First an explanation without ClassFileTransformer:

The license of the Oracle JRE/JDK includes that you cannot change java.* packages, and from what you've shown with your test of trying to change something in java.lang, they've included a test and throw a security exception if you try.

With that said, you can change the behavior of system classes by compiling an alternative and referencing it using the JRE -Xbootclasspath/p CLI option.

After looking at what you can achieve through that method, I expect you will have to work more and compile a custom version of the OpenJDK. I expect this because the Bootstrap classloader is (from what I've read) a native implementation.

See http://onjava.com/pub/a/onjava/2005/01/26/classloading.html for my favorite overview of classloaders.

Now with ClassFileTransformer:

As you've shown, you can update the method programs (and some specific other aspects of pre-loaded classes). In response to the questions you've asked:

Instrumenting on demand: what's important here is that every loaded class has a unique Class instance associated with it; so if you want to target a specific loaded class you'll have to note what instance that is, and this can be found through various ways including the member, 'class', associated with every class name, like Object.class.

Is it threadsafe: no, two threads could be changing the set concurrently, and you can solve this problem in many ways; I suggest using a concurrent version of Set.

Globals etc: I think globals specifically are necessary (I think your implementation could be done a little better), but chances are there won't be problems, and you'll learn how to code better for Java later (I've coded for about 12 years now, and you wouldn't believe some subtle things about using the language).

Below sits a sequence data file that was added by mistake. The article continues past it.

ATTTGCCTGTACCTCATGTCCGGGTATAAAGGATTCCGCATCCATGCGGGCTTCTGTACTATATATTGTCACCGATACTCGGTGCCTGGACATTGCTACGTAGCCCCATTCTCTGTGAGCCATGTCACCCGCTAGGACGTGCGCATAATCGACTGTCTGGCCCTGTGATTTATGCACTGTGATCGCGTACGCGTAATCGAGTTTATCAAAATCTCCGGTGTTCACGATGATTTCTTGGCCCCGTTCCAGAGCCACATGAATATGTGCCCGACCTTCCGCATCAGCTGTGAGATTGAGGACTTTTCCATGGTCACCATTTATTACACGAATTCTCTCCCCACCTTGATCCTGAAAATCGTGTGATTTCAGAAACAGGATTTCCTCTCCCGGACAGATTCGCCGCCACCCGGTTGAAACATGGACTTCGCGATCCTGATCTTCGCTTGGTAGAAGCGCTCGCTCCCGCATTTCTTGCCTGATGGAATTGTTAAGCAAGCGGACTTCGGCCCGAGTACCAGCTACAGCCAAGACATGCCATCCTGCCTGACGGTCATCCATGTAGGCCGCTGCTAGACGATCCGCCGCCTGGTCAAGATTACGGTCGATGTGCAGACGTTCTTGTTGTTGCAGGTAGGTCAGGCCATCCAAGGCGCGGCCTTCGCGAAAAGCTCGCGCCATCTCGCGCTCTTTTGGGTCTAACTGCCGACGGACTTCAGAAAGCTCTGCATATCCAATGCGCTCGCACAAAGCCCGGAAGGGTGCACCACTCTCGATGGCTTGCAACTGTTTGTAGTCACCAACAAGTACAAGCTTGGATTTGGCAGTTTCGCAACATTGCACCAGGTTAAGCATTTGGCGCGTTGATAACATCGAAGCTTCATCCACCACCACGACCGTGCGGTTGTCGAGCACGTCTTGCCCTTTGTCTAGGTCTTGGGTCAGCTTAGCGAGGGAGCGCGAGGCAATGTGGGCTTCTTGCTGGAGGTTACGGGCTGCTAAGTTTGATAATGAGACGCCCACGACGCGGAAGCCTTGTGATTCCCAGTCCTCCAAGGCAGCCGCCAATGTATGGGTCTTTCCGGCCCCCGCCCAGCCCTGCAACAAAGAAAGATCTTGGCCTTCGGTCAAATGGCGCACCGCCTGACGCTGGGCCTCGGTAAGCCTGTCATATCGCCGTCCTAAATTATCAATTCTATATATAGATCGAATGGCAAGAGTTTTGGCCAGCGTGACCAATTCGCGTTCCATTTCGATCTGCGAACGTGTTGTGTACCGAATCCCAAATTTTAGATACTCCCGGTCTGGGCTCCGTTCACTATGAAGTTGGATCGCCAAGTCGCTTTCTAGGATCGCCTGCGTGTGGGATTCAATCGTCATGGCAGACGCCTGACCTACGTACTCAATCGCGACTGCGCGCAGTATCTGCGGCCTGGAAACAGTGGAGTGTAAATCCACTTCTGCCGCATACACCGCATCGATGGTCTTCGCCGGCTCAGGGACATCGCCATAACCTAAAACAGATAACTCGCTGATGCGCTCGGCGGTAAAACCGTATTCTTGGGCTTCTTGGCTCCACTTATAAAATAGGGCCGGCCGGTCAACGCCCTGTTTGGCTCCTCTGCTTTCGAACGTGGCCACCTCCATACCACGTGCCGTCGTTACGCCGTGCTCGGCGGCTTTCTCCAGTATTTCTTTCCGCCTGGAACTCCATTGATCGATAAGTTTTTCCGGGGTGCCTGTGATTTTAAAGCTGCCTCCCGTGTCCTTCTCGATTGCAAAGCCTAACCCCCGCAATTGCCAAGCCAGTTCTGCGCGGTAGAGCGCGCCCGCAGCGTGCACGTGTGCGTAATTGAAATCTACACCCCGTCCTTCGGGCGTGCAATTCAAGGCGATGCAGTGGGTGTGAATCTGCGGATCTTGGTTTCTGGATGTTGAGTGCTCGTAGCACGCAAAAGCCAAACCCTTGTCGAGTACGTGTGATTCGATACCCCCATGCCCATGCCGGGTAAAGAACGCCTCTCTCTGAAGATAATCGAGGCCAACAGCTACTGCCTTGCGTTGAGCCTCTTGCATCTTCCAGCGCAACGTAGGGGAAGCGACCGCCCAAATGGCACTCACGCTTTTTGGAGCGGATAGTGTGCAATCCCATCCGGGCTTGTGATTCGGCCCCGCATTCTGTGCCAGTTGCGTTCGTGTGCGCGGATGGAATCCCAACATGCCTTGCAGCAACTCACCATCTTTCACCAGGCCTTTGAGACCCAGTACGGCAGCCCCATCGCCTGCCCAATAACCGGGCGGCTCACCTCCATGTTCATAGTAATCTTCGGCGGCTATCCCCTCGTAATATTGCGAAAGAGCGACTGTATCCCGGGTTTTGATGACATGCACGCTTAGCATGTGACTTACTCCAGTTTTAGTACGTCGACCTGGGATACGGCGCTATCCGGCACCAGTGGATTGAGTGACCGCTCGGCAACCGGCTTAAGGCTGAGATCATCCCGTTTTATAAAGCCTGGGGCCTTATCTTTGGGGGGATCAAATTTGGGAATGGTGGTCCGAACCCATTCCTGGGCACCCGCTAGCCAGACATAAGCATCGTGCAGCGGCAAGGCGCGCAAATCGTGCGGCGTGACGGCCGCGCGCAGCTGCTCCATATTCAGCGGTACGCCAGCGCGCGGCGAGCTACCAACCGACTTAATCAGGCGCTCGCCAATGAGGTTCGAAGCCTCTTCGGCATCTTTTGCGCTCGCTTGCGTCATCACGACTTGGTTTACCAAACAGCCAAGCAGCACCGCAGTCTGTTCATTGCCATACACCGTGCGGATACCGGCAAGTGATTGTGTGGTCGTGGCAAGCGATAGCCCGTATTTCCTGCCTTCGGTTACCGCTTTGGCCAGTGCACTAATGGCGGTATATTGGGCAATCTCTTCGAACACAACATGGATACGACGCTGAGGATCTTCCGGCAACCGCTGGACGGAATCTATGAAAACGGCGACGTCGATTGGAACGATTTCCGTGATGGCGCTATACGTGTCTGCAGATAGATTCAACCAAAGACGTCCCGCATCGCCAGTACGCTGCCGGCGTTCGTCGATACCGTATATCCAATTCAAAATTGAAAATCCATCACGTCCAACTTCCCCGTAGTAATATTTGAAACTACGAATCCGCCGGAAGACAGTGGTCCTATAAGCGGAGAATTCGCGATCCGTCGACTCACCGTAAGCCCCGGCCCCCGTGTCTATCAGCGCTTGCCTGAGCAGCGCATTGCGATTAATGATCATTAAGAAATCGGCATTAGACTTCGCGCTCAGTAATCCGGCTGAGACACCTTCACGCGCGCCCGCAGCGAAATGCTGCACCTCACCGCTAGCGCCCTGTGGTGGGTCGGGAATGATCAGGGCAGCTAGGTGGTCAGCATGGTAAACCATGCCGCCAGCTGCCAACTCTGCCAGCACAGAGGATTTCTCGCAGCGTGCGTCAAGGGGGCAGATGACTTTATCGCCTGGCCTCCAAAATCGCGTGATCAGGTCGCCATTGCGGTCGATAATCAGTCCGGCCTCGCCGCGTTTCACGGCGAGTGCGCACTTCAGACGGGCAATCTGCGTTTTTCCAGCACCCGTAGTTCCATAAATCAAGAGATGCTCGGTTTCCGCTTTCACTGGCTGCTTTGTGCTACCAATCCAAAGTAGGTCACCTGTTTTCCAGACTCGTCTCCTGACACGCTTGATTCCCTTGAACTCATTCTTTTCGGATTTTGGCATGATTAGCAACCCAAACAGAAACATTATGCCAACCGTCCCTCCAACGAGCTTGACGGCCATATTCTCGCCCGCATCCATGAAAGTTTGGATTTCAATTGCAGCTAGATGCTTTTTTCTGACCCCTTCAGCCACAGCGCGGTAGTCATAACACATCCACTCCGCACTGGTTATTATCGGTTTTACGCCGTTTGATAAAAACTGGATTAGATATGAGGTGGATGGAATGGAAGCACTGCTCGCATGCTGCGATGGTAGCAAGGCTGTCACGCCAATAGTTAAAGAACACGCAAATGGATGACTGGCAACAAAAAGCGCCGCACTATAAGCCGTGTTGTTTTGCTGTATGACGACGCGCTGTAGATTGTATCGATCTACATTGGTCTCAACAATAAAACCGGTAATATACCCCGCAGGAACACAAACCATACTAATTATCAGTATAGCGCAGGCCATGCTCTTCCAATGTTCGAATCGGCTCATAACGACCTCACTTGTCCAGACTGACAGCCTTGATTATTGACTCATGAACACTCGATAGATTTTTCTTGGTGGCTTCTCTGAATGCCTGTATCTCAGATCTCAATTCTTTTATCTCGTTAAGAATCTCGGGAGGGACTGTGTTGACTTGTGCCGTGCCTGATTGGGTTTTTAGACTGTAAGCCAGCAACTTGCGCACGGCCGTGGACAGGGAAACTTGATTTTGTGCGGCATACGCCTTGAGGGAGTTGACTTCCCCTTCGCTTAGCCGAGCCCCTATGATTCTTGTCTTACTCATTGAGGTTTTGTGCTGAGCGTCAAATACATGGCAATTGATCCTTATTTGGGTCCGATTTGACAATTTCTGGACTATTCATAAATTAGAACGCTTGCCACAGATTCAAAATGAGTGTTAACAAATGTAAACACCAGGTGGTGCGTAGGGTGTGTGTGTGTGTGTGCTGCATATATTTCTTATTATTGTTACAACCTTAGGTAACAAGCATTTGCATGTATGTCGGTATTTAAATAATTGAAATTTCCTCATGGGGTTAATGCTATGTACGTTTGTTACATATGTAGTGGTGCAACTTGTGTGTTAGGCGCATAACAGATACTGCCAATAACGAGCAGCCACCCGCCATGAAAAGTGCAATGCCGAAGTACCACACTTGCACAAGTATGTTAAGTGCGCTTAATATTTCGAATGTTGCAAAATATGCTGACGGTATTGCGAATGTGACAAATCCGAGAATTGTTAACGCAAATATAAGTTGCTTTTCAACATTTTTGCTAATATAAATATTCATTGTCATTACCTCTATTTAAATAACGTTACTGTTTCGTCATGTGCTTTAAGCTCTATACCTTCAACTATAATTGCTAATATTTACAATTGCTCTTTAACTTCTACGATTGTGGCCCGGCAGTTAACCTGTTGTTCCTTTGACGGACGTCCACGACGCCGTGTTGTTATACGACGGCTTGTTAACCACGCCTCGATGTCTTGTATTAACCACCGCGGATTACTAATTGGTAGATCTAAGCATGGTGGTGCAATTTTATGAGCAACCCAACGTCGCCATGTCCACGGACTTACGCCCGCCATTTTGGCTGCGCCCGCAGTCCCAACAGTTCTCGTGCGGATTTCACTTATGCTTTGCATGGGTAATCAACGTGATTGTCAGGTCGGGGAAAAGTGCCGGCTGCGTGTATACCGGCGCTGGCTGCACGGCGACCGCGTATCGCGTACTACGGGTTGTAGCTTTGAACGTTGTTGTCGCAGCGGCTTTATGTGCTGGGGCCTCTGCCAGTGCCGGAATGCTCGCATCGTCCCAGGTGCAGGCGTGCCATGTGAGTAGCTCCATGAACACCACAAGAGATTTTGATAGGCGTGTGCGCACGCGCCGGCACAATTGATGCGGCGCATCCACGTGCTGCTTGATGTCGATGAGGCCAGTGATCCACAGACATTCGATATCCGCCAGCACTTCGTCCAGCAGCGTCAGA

Metadata in Class instances: of all the time I've used Java, attaching metadata has not been natural, and probably for good reason; keeping a map for the specific purpose is fine, and remember it's only a map between the pointer to the instance, and the metadata, so it's not really a memory hog.


A class loader does not offer a public API to access the byte code of already loaded classes. The byte code is most likely cached somewhere by the VM (in the Oracle VM, this is done in native code), but you can't really get it out as a byte array anymore.

What you can do however, is to reread the class file as a resource. Unless I forget something obvious, ClassLoader#getResource() or Class#getResource() should use the same search path to load class files, as it uses to load resources:

public byte[] getClassFile(Class<?> clazz) throws IOException {     
    InputStream is =
            "/" + clazz.getName().replace('.', '/') + ".class");
    ByteArrayOutputStream baos = new ByteArrayOutputStream();
    int r = 0;
    byte[] buffer = new byte[8192];
    while((r=is.read(buffer))>=0) {
        baos.write(buffer, 0, r);
    return baos.toByteArray();
  • I have not tried to see whether class.getResourceAsStream gives me the byte[] I want, but regardless, defining of System classes (e.g. anything java.lang.*) seems to be blocked by the ClassLoader =(. So even if I could get the bytes and transform them, I would not be able to defineClass the bytes into the class that I need. – Li Haoyi Oct 25 '12 at 1:40

You want to redefine Object.class, but this class is already loaded before any program runs, including your classloader. Even if you create your own Object.class, it would conflict with the already loaded system class and this would make a mess.

The only way I see is to instrument the system classes offline, that is, take rt.jar, instrument all classes in it and write back.

  • Can't multiple copies of the same class exist at the same time, one per classloader? I know I have no problem instrumenting even Object using -javaagents to rewrite it after it's already been loaded. code.google.com/p/java-allocation-instrumenter does this, for example, and I have tested and verified that it is indeed instrumenting the methods of Object (calling toString() on new Object()s causes the recording method to be called). Ideally, however, I would only instrument the Object class used by MyClassLoader, in order to cut down unnecessary overhead. – Li Haoyi Oct 23 '12 at 15:29